Short Run 2015: Debut of GEORGE’S RUN #1

First issue of George's Run to debut at Short Run

First issue of George’s Run to debut at Short Run

For all of us in the comics community, whether creators or fans, it is time once again for the Short Run Comix & Arts Festival. There’s a nice write-up about it in the local alt-weekly, The Stranger, that you can check out here. Among a splendid array of comics that you will have a chance to choose from, I humbly add something I am working on. This is the first installment to a full-length work. It’s called, “George’s Run,” and it’s about the life and times of science fiction writer George Clayton Johnson. I am still in the process of weaving the narrative but this is a perfect time to share some of what I’ve put together thus far. If you happen to go to Short Run, you’ll have a chance to buy a copy of this 24-page comic. You can find me at the Short Run tables under the name, Comics Grinder Press.

Short Run Comix & Arts Festival takes place this Halloween: Saturday, October 31, in Fisher Pavilion at Seattle Center from 11 am to 6 pm.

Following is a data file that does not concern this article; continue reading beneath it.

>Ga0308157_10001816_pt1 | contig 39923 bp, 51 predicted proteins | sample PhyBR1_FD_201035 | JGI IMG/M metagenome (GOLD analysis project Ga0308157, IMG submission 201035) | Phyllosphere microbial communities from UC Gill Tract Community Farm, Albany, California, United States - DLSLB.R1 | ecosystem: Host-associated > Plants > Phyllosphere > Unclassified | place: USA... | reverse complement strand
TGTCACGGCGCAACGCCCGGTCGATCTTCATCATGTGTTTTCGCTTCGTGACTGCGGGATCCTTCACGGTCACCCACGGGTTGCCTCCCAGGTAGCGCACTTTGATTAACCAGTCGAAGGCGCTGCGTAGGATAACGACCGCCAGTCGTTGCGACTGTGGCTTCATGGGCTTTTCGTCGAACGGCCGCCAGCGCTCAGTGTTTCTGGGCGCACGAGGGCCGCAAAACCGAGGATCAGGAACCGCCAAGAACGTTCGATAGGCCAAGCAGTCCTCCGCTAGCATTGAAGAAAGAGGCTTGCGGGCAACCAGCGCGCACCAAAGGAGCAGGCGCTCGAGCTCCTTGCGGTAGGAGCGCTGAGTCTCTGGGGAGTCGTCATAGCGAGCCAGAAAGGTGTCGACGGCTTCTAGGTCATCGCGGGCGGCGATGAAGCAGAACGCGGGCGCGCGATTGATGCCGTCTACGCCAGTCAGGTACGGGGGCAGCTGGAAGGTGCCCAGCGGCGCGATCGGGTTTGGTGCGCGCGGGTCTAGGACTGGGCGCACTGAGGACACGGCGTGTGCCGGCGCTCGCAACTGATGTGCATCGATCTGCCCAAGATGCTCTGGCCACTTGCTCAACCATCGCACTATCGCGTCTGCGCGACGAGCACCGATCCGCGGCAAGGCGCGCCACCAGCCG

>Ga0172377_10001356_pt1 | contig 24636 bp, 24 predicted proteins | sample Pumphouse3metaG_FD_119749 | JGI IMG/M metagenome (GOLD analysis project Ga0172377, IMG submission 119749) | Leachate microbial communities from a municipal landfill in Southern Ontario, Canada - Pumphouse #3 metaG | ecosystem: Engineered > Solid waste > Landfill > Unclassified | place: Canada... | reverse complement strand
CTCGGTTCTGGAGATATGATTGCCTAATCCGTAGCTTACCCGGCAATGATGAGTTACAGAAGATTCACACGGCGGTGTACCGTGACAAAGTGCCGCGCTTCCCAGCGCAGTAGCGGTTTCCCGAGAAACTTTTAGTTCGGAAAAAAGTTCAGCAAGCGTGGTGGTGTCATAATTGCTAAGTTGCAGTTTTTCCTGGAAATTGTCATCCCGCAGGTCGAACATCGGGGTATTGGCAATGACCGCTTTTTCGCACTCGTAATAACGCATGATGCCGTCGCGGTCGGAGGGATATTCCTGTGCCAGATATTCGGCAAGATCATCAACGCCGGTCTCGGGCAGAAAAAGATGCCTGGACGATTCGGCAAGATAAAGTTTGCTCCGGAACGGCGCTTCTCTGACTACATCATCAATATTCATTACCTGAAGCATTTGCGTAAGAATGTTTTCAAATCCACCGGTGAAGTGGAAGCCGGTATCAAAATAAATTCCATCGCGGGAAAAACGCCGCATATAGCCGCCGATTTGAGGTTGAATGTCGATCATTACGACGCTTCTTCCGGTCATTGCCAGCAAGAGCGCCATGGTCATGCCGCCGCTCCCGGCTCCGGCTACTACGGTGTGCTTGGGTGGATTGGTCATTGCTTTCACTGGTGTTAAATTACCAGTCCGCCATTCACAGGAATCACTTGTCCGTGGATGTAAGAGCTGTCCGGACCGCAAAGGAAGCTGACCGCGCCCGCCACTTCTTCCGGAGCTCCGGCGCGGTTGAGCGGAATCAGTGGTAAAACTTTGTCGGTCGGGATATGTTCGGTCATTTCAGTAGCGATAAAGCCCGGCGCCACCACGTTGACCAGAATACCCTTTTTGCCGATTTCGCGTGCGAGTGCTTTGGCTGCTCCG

For more details, be sure to visit our friends at Short Run right here.


Filed under Alternative Comics, Comic Arts Festivals, Comics, Comix, George Clayton Johnson, Independent Comics, Indie, mini-comics, Minicomics, Sci-Fi, science fiction, Seattle, Self-Published, Short Run


Paul Dano becomes Brian Wilson in "Love & Mercy"

Paul Dano becomes Brian Wilson in “Love & Mercy”

The two cello players had been rapidly playing to the direction of Brian Wilson (played by Paul Dano). He had wanted them to evoke the sound of propellers. Each time, they got closer. But, after three hours, Brian’s brother Dennis (played by Kenny Wormald) had had enough. What was Brian trying to prove anyway? Moments later, we hear that iconic perfectly rendered propeller sound. There it is, for all eternity, an essential part of one of the greatest songs of the ’60s and of all time, “Good Vibrations,” and it was worth it! Not to confuse you, this is not a documentary, but, just for fun, here’s a studio session that is beautifully evoked in this film:

How could Brian Wilson have known it was going to be worth it? He had been getting resistance from all sides by his own family. It wasn’t just his backward-thinking brother, Dennis. It was also coming from his own father. The chasm between father and son had grown so large that Brian was forced to fire his dad (played by Bill Camp) from his role as manager. Murry Wilson wasn’t fazed by it and simply managed another band. It was all just business to him. But rigid adherence to the bottom line is anathema to creativity. What it requires is continuous leaps of faith. This is what Brian Wilson is all about and what this film is all about. Ah, here’s our trailer right below: